OECD senior economist urges Ireland to price costs should Covid-19 flare a second time

OECD senior economist urges Ireland to price costs should Covid-19 flare a second time

The economist who covers Ireland for the Organisation for Cooperation and Development said the Government will need to plan for further economic costs should restrictions need to be re-imposed if the Covid-19 pandemic were to flare up again later this year. 

Senior economist Ben Westmore also said he was watching the spike in the claimant counts under the pandemic payment schemes and urged the Government to continue to be flexible with business supports to meet the challenges of an evolving crisis in the coming months.

In an interview with the Irish examiner, he praised the Government for ushering in “appropriate” measures to protect the economy and for it having costed its Covid-19 claimant payments and business supports over the current 12-week period of restrictions.

However, he said that if it becomes clear towards the end of the 12 weeks that further restrictions were required then the Government should take “a very flexible approach” to roll out new measures to help businesses.

“There will be permanent damage to the economy and the only question is how much and that will depend on what happens with the virus, but it also depends on what policymakers are doing. The Irish Government is trying to do all that is possible to protect the economy from the shock and to insulate it from long term damage,” Mr Westmore said.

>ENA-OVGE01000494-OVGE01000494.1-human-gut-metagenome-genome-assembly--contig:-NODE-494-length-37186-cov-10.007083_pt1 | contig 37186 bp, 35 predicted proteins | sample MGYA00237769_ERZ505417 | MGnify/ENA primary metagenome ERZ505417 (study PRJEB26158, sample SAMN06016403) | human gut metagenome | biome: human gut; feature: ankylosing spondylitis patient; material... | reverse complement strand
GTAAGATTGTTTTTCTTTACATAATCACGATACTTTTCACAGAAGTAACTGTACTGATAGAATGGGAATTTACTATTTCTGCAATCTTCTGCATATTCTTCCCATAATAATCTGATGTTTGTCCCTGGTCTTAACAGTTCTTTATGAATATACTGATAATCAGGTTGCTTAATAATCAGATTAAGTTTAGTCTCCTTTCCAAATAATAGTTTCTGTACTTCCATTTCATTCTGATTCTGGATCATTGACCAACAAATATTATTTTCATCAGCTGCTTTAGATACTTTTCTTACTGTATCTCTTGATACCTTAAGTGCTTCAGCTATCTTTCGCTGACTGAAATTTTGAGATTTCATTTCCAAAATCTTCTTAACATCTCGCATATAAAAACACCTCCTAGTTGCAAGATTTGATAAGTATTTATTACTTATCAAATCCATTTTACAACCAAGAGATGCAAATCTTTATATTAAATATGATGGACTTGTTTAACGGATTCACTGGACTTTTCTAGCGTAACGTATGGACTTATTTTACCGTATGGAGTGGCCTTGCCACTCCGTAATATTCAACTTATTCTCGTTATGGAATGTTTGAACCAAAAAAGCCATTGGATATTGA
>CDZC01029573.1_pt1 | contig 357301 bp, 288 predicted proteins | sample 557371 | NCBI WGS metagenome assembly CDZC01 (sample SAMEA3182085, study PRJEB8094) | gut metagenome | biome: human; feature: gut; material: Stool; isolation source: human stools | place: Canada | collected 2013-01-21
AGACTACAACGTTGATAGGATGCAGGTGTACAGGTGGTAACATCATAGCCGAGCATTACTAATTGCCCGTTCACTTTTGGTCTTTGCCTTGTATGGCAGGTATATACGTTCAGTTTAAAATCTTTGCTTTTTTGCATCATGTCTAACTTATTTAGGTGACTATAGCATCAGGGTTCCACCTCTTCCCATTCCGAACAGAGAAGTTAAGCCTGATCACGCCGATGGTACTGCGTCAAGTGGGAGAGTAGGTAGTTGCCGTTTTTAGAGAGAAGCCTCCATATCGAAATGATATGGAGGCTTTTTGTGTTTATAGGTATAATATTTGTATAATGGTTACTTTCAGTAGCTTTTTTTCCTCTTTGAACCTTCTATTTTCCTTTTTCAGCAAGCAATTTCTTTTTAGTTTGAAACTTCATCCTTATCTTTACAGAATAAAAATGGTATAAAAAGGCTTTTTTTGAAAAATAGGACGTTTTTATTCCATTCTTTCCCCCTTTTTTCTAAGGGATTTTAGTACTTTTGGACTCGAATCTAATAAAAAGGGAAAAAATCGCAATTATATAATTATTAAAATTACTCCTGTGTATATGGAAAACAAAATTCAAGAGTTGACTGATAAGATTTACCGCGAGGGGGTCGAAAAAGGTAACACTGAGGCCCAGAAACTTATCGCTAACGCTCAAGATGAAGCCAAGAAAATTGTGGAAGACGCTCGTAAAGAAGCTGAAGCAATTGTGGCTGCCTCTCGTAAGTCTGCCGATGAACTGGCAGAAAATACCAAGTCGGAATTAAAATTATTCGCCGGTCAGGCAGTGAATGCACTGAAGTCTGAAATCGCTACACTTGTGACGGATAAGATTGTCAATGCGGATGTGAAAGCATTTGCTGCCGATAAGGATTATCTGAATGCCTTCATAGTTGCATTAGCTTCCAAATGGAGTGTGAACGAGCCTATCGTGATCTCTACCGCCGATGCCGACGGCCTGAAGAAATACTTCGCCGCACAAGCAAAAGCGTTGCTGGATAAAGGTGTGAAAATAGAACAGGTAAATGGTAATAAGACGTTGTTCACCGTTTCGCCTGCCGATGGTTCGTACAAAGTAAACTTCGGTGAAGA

He said that the forecasts by the Central Bank and others that unemployment could peak at 25% before falling back again following restrictions of 12 weeks were feasible.

However, the Government will also need to plan for “second-wave effects” and for scenarios such as restrictions that were first lifted having to be put back into place again should the pandemic re-flare in the second half of the year.

“The health situation is very serious and no country has been immune and no country has been immune from the huge economic fallout,” Mr Westmore said.

He said Ireland was among the first countries to close its schools and to embrace containment measures and has seen the success of its efforts in the flattening in the rise of new virus cases.

“In terms of the economic impact, it will be huge in all European countries. The scale of the effects will depend on how long the restrictions go on and whether there is a confinement period and [if there were] a second wave of infections and that the restrictions needed to be put in place again,” he said.

The rise in the claimant count -- which had jumped to over 710,000 by last week -- highlighted “the severity of the crisis in Ireland” but the figures were nonetheless in line with the huge increases posted in the US, he said.

On the public finances, he welcomed the progress Ireland had made to lower its debt burden and that other European countries “will be more fragile if the crisis is prolonged”. 

The Irish banks also were in much better shape since the financial storm of a decade ago and were better recapitalised with strong capital ratios.

He said Irish banks in stress tests came out well under a scenario of a Europe-wide recession but if the crisis “continues to reverberate for a long period of time” banks in all countries will be under pressure, Mr Westmore said.

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